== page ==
In Memoriam: Julian Ward Jones, Jr.

(Provided by the department at William & Mary)

Chancellor Professor Emeritus of Classical Studies Julian Ward Jones Jr. passed away on August 28, 2021. He was born on July 11, 1930, at Essex County, Virginia and grew up in Fredericksburg. He graduated in 1948 from James Monroe High School as valedictorian. He read Latin at the University of Richmond. During the period 1953-1955, he served as a dental technician in the US Army at Fort Jackson, South Carolina, and still found time to read Homer. He pursued a PhD in Classics at the University of North Carolina at Chapel Hill, where he met his wife, Liz, about whom he had written, “the most brilliant linguist I ever knew.” After two years of teaching at Ohio State University, he accepted a position as Associate Professor at William & Mary in the Department of Ancient Languages in 1961. In his long career at W&M, Professor Jones served as Chair of the Department for over ten years and was instrumental in revising its curriculum and renaming it as the Department of Classical Studies. He also served as the President of several important professional organizations, including the Classical Association of Virginia, the Southern Section of the Classical Association of the Middle West and South, and the Mediterranean Society of America.

Professor Jones’ publications include two editions of medieval commentaries on Vergil's Aeneid, and many other works on Vergil and the legend of the sack of Troy over the course of his career.  He also edited and translated from the Latin documents for the Swem Library Special Collections that dealt with the early history of the College. As William & Mary has transitioned from a small liberal arts college to a leading liberal-arts university, Professor Jones remained a voice of conscience for the importance of teaching to our profession. Whether in advanced Latin classes, in the Greek and Roman history courses that he introduced to W&M, or in his perennially popular courses on Pompeii and Roman Britain, Professor Jones’ devotion to teaching and to his students has enriched the experience of thousands of William & Mary alumni and alumnae and has led to their lasting gratitude.

After 40 years of service, Professor Jones retired from full-time teaching at William and Mary in 2001, but his interest in classical scholarship remained strong and he continued his travels to ancient lands along with his wife, Elizabeth Jones, also a Classics Professor. He kept teaching about Roman Britain, Pompeii, and other topics for the College’s Christopher Wren Association. Upon his retirement, W&M students, alumni, and friends established an endowment for an annual lecture in his name, honoring his legacy in the Department of Classics in teaching, research, and service.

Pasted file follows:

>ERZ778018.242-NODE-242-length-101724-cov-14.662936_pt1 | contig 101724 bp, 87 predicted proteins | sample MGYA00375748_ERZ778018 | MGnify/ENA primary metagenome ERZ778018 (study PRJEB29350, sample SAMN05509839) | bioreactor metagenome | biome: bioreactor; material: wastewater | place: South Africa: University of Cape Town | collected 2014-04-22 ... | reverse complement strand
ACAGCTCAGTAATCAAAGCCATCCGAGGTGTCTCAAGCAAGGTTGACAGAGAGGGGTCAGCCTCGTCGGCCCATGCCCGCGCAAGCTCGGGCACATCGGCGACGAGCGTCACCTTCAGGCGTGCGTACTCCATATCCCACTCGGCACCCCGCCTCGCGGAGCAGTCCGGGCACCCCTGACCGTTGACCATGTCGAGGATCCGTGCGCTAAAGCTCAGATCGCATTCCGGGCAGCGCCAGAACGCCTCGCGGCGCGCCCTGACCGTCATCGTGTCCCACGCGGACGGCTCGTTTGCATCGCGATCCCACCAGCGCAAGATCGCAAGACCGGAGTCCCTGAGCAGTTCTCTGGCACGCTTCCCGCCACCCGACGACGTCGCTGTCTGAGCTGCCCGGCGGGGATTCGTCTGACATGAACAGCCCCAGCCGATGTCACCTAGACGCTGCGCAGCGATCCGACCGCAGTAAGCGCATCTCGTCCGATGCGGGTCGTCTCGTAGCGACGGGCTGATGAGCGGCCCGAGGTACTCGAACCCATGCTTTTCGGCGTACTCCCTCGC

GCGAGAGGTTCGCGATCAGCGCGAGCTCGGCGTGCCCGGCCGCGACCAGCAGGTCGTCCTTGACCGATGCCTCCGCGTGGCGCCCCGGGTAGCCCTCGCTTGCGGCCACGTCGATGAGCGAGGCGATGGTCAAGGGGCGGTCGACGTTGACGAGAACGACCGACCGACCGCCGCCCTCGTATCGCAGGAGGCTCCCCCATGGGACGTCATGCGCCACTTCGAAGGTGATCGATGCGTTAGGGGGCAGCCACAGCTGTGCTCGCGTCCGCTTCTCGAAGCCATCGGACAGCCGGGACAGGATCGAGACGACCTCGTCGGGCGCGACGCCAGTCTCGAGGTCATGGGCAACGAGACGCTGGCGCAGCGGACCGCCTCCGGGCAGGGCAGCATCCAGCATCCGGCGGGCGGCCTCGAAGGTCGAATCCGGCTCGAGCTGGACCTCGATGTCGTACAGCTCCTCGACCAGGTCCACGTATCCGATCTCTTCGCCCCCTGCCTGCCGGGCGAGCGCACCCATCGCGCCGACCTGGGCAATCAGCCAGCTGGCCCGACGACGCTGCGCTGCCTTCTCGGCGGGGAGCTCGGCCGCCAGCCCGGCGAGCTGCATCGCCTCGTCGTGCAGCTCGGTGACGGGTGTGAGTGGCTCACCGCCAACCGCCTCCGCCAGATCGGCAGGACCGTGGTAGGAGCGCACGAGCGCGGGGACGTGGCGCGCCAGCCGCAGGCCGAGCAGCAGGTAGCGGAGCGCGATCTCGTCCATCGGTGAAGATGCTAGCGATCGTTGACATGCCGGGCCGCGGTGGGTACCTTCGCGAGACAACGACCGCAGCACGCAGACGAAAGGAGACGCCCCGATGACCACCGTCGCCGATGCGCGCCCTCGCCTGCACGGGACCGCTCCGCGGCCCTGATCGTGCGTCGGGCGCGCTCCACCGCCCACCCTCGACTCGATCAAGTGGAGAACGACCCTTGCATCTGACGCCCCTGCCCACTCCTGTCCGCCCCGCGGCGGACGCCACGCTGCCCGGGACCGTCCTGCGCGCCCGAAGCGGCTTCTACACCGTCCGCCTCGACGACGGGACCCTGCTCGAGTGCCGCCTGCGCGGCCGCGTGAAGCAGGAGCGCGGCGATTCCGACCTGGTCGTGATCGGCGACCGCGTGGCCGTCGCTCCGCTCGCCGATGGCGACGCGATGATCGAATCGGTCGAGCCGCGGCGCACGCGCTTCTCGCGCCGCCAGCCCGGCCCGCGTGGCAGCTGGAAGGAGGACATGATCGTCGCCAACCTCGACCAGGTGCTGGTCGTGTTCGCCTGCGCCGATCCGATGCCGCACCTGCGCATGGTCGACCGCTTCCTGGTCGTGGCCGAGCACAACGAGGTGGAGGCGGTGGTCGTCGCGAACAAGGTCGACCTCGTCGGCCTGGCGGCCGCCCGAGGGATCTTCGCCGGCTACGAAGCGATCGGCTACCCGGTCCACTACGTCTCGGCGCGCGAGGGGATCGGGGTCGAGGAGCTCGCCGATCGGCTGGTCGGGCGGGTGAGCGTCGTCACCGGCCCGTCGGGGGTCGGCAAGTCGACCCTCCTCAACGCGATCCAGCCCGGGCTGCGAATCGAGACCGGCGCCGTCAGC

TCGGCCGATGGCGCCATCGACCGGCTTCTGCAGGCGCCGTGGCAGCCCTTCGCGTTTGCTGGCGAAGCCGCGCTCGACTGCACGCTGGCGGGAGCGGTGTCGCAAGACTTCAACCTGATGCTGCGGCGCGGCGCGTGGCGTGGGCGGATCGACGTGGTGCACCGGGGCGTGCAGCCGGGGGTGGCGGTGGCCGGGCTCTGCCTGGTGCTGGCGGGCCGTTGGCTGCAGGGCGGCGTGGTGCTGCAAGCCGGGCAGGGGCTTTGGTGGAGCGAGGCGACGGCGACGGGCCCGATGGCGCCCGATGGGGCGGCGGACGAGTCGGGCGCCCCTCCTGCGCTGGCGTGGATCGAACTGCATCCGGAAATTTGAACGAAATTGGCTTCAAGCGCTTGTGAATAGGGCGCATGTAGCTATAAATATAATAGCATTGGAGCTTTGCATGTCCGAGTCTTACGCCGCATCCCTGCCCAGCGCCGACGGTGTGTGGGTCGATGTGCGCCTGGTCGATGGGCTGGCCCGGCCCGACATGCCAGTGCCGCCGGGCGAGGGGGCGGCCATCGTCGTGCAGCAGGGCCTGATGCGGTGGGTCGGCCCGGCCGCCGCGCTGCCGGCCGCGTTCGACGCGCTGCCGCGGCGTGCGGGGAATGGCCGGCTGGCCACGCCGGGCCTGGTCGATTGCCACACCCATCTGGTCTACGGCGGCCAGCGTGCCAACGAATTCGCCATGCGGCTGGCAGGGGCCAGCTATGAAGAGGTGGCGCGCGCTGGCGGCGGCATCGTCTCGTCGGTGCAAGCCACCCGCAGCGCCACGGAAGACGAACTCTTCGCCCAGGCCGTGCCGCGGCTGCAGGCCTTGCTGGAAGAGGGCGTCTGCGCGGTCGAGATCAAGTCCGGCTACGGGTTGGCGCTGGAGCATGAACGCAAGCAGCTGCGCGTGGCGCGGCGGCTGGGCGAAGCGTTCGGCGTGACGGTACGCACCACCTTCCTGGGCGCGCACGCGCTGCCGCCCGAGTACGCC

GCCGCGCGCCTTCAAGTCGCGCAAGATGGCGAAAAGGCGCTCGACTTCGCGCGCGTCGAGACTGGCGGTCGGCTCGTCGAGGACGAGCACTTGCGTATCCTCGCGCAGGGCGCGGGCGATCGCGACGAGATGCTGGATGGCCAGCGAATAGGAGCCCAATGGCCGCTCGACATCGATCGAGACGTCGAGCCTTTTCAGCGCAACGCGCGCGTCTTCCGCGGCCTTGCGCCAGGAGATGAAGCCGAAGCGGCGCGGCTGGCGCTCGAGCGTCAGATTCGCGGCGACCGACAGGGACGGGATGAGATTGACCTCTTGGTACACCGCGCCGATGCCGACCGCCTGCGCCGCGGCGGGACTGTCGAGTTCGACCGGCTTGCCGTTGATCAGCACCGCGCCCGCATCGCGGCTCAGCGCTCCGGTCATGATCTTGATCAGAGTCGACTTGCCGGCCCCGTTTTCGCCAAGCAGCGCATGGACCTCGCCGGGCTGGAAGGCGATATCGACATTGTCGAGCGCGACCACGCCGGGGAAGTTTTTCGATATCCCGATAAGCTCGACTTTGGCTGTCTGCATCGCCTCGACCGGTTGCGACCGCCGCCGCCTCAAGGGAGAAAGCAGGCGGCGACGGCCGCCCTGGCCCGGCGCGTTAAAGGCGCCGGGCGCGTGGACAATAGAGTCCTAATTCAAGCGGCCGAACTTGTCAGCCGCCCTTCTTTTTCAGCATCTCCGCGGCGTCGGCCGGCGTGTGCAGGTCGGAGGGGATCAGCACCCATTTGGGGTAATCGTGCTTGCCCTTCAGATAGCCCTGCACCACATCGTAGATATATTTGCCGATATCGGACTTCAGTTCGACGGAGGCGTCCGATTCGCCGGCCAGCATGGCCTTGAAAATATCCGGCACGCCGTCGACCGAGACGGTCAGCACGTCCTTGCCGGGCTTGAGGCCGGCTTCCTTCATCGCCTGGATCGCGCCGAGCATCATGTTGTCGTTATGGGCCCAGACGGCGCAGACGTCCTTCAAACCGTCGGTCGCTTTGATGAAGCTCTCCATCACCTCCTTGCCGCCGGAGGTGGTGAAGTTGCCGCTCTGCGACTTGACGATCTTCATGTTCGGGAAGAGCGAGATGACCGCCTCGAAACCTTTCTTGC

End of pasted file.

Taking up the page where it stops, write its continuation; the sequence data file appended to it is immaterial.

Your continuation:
Professor Jones is survived by two sons, Gordon Bradford Jones of Falls Church, Virginia, and Douglas Ward Jones, of Williamsburg, Virginia; a daughter-in-law, Presie Supremo Jones, and two grandsons, Xavier Supremo Jones and Zachary Moreno Jones, all of Williamsburg. He was predeceased by his wife of fifty-four years, Elizabeth Frances Hunter Jones, and by his sister, Dorothy Irene Wilkerson.

Reflecting on his career at W&M, Professor Jones recently wrote for the Classical Studies alumni newsletter: “The principal charm [of W&M] was the succession of bright and eager students I taught. I would go to regional and national meetings, and professors from other schools would tell me that at last they were teaching a student who was being lured by some famous graduate program. I reflected that I had a student like that that in almost every advanced course I had taught at William & Mary. Needless to say, I, having retired a few years ago (2001), find myself longing for the good old days—days of engaged students and congenial colleagues.”